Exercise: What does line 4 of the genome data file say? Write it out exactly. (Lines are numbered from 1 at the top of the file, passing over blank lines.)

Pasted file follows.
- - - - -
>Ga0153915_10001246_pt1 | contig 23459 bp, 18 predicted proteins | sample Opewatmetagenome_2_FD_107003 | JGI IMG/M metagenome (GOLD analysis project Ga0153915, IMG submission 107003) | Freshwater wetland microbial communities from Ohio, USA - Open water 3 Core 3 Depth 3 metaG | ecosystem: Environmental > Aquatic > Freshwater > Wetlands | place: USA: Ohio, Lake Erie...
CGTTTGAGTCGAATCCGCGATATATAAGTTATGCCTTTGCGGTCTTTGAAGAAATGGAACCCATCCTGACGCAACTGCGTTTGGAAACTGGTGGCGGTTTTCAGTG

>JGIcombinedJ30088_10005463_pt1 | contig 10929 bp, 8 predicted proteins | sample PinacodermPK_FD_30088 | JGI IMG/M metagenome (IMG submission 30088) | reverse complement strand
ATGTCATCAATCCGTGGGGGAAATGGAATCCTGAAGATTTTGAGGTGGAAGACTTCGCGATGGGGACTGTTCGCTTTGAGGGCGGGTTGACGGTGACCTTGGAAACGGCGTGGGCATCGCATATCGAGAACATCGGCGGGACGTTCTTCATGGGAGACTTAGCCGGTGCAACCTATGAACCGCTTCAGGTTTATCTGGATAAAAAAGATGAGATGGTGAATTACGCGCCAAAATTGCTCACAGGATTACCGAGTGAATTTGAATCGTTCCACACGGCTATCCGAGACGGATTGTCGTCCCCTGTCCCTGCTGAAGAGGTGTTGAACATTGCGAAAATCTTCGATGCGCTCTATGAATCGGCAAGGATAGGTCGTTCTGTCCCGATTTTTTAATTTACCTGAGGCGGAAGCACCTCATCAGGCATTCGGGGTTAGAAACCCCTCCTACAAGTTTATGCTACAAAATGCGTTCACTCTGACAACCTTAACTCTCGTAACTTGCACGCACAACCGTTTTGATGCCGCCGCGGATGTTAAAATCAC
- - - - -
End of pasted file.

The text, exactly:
ATGTCATCAATCCGTGGGGGAAATGGAATCCTGAAGATTTTGAGGTGGAAGACTTCGCGATGGGGACTGTTCGCTTTGAGGGCGGGTTGACGGTGACCTTGGAAACGGCGTGGGCATCGCATATCGAGAACATCGGCGGGACGTTCTTCATGGGAGACTTAGCCGGTGCAACCTATGAACCGCTTCAGGTTTATCTGGATAAAAAAGATGAGATGGTGAATTACGCGCCAAAATTGCTCACAGGATTACCGAGTGAATTTGAATCGTTCCACACGGCTATCCGAGACGGATTGTCGTCCCCTGTCCCTGCTGAAGAGGTGTTGAACATTGCGAAAATCTTCGATGCGCTCTATGAATCGGCAAGGATAGGTCGTTCTGTCCCGATTTTTTAATTTACCTGAGGCGGAAGCACCTCATCAGGCATTCGGGGTTAGAAACCCCTCCTACAAGTTTATGCTACAAAATGCGTTCACTCTGACAACCTTAACTCTCGTAACTTGCACGCACAACCGTTTTGATGCCGCCGCGGATGTTAAAATCAC